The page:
Our youth group at church normally has a mission trip every summer. The past few years, they've gone to Casa de la Esperanza in Mexico, and spent the week doing hard labour and playing with the kids. Casa is a children's home, and they rely upon these visits from youth, college and other groups to get a lot of their funding and to get a lot of work done.
Problem: There is a travel advisory to Mexico, due to the violence that's been rampaging through parts of the country for the past few months. And then they had to go get Swine Flu.
So, our youth, along with many, many others, weren't able to go. On one level, that really depresses me; the Mexican people have to live there and deal with this situation all the time, but as soon as the going gets rough, the Americans back off and leave them to stand alone. It breaks my heart. On the other hand, I don't really have a solution apart from sending our kids down there regardless, and not for anything do I want one of our kids to get hurt.
But, we have a solution of sorts. Our youth group has spent a lot of time & energy on fundraisers the past couple of months, in order to make up some of the funding shortfall that Casa is looking at this year. All that fundraising cumulated in an "Ultimate Mexican Fiesta" last Sunday evening.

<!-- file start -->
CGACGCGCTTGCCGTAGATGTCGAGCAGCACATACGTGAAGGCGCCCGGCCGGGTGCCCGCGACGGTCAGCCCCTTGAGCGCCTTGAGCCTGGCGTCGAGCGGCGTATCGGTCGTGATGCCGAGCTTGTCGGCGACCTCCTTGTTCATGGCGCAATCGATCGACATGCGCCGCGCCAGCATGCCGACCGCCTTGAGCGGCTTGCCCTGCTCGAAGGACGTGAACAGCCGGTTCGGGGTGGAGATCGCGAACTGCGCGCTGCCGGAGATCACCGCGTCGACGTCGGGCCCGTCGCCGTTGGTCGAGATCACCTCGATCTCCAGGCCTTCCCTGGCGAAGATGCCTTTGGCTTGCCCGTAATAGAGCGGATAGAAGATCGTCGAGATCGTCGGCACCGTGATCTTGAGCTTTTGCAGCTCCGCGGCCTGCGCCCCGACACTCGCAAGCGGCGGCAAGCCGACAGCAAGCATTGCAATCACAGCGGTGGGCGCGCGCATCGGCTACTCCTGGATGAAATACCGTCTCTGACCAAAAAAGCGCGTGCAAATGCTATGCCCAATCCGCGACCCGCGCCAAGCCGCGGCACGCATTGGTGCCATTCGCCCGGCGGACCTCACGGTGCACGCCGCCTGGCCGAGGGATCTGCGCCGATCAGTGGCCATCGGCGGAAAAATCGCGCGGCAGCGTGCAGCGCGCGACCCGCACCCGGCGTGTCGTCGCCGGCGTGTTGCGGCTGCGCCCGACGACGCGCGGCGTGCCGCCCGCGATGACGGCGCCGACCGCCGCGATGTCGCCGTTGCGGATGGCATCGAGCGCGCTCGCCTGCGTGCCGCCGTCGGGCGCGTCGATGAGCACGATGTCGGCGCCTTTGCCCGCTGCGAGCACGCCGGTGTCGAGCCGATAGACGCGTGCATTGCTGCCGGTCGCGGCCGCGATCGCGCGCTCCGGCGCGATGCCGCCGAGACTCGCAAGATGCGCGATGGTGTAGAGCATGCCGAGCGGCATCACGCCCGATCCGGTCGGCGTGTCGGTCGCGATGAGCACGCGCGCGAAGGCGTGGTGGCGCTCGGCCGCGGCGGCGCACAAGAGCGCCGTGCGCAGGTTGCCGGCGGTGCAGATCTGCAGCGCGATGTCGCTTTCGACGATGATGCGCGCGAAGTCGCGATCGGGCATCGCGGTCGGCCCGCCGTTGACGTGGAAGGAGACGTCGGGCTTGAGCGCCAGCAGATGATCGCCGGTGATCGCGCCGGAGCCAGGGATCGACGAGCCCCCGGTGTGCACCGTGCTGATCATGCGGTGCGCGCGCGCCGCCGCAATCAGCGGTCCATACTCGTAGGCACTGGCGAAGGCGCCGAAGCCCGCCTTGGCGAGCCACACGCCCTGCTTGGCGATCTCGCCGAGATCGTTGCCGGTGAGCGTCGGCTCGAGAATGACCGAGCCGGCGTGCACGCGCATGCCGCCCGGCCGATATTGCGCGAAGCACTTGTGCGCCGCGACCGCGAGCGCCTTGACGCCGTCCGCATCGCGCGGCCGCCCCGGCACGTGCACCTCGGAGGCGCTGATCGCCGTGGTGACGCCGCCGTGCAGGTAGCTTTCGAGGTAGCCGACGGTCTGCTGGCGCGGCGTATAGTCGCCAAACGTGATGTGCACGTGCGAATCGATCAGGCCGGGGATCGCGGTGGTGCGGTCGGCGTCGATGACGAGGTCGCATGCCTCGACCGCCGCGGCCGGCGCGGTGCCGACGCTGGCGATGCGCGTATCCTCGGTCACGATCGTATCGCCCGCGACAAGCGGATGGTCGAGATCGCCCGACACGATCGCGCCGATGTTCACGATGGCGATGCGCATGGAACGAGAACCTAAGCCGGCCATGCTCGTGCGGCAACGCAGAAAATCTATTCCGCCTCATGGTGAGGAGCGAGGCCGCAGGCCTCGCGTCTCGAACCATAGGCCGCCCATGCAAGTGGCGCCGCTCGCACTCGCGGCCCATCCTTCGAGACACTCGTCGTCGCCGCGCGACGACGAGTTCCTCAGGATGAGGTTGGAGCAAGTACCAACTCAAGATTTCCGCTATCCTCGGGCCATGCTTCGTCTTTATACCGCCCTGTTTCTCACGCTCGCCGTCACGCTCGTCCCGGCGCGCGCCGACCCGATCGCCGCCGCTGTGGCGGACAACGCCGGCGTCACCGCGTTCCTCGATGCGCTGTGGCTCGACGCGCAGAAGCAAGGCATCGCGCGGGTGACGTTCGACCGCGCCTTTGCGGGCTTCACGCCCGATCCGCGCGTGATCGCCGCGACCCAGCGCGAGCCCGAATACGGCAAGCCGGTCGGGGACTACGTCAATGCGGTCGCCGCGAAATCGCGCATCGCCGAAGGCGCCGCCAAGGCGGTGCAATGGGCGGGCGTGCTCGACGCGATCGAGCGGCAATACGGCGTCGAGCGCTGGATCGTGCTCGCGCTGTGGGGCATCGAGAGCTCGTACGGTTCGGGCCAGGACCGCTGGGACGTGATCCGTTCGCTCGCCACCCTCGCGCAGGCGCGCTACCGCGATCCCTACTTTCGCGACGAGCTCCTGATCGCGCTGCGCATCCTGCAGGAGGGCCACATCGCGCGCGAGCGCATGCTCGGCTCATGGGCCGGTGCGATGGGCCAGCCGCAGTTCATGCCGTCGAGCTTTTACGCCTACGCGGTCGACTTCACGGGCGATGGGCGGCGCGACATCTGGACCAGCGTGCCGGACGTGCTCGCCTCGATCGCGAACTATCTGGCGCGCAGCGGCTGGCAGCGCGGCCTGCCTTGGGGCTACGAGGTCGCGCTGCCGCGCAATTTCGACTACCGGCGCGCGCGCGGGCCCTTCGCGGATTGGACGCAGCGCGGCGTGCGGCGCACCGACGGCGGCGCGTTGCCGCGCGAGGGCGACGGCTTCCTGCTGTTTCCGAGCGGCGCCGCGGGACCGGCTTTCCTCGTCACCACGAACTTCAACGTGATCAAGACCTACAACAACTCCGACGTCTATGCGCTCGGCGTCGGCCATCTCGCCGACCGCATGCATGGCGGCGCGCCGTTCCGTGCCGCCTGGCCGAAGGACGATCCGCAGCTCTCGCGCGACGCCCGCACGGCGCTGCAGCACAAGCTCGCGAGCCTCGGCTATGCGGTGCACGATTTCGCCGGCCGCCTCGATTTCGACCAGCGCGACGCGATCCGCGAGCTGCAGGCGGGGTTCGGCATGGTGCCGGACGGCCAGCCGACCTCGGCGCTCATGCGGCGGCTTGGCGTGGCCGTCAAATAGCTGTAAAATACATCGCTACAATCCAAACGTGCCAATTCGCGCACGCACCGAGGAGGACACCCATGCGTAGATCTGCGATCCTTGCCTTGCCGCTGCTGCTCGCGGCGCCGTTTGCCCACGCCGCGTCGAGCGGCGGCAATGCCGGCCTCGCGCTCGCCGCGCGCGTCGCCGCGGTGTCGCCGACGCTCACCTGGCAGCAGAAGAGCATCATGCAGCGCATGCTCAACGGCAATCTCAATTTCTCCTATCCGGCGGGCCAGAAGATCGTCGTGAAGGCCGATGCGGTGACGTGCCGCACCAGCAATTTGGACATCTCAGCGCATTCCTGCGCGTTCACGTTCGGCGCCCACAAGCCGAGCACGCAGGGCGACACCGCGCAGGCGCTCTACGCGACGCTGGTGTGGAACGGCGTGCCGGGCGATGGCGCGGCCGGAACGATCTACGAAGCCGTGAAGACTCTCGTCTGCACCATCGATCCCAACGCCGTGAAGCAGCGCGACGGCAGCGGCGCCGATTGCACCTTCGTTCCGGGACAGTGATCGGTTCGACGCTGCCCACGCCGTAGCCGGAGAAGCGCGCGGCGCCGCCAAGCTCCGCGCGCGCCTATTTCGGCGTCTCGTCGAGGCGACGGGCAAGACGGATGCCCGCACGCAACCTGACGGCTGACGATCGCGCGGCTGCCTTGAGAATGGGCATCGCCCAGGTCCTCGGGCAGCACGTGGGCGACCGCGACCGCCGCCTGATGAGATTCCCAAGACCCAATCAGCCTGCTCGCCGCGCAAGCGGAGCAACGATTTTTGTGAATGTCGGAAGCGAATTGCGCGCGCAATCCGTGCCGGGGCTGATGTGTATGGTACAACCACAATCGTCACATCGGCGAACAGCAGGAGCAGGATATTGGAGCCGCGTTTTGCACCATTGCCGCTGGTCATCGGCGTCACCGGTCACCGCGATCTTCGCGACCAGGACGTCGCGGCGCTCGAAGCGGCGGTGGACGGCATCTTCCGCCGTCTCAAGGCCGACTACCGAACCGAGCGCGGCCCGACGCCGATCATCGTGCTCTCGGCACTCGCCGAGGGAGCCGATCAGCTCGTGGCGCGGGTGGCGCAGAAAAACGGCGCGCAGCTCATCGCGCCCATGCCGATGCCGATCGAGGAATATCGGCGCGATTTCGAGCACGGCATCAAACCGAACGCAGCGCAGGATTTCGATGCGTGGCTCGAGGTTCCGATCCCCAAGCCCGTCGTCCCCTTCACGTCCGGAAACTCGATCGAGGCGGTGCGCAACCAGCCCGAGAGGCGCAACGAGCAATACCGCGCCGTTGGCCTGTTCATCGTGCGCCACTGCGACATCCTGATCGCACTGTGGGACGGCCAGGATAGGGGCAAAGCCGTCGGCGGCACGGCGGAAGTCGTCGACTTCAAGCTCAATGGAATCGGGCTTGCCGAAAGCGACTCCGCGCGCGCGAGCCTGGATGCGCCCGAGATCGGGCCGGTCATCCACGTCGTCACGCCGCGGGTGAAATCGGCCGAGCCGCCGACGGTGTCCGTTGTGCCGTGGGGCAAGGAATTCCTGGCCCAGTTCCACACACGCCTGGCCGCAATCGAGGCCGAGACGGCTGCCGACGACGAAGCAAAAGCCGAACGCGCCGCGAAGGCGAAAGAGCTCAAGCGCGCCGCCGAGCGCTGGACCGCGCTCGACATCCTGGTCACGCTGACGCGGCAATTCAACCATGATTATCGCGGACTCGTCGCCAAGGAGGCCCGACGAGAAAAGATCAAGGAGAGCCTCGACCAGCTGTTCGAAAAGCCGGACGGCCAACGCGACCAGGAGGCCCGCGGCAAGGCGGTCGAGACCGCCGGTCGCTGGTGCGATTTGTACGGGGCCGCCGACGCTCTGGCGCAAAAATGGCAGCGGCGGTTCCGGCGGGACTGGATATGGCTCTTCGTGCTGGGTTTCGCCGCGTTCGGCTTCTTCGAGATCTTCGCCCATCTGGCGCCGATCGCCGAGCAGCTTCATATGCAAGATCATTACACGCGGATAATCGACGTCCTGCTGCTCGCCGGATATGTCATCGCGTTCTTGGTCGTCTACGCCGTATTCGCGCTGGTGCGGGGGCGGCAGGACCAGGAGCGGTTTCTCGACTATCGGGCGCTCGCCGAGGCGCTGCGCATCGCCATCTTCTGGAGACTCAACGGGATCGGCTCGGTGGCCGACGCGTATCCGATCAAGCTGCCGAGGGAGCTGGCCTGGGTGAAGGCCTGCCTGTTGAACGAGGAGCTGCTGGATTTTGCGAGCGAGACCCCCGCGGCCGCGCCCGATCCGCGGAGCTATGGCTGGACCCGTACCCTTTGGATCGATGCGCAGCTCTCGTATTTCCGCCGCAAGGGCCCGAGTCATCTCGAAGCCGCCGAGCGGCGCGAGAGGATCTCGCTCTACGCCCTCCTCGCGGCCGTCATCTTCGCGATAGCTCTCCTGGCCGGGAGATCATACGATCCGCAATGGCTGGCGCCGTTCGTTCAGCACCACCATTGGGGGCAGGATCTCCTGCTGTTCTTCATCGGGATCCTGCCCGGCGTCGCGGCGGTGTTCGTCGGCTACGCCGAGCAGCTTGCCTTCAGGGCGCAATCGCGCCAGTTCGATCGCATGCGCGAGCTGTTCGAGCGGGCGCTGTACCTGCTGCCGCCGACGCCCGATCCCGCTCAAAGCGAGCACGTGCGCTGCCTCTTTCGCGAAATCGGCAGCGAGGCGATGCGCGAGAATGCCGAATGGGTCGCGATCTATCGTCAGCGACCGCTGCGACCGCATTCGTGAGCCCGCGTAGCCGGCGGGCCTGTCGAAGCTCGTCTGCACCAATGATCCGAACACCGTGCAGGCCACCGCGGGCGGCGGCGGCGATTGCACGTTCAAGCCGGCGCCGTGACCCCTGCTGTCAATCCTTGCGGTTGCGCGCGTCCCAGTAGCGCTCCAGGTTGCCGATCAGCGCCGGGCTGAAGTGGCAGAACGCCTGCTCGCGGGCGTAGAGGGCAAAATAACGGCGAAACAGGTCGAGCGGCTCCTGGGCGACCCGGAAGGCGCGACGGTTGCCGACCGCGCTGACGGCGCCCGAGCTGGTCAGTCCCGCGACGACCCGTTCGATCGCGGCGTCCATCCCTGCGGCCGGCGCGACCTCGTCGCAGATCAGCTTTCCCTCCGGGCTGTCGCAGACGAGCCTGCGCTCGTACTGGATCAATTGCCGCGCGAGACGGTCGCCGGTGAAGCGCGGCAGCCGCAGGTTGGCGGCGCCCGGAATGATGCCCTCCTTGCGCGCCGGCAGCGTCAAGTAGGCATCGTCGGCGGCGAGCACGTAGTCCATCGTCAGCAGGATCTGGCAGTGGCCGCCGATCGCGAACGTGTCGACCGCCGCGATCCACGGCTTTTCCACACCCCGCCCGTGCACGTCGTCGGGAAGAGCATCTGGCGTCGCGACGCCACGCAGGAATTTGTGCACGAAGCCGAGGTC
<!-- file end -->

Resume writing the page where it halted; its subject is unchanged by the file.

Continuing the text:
We had fajitas. We had tres leches cake. We had agua horchata, and some sort of mango drink. (Both of which were amazingly good.) We had a mariachi band, who were also amazingly good. I was sad when they left.
And, to cap it all off, we had a live auction of stuff actually brought from Mexico. Blankets, pottery, candy, souveniers, and other stuff along those lines were all up for grabs. Before we started, the youth minister encouraged everyone to be generous to help Casa: "I want you to leave this auction feeling like you were ripped off," he said.
And I was impressed, as ever, with the generosity to be found in the room that night. So much so that I wished that the people with deep pockets would go home so I could bid on something. The auctioneer, a member of the church, was really, really good. I don't know where he learned it, but he was brilliant.
And a lot of money was raised. I hope that those present felt some sort of solidarity with the Christians in Mexico, who are trying to serve the Lord in circumstances that we in Lubbock can't imagine. I hope that more than our money was sent south of the border last week. I hope that our hearts went along with it as well.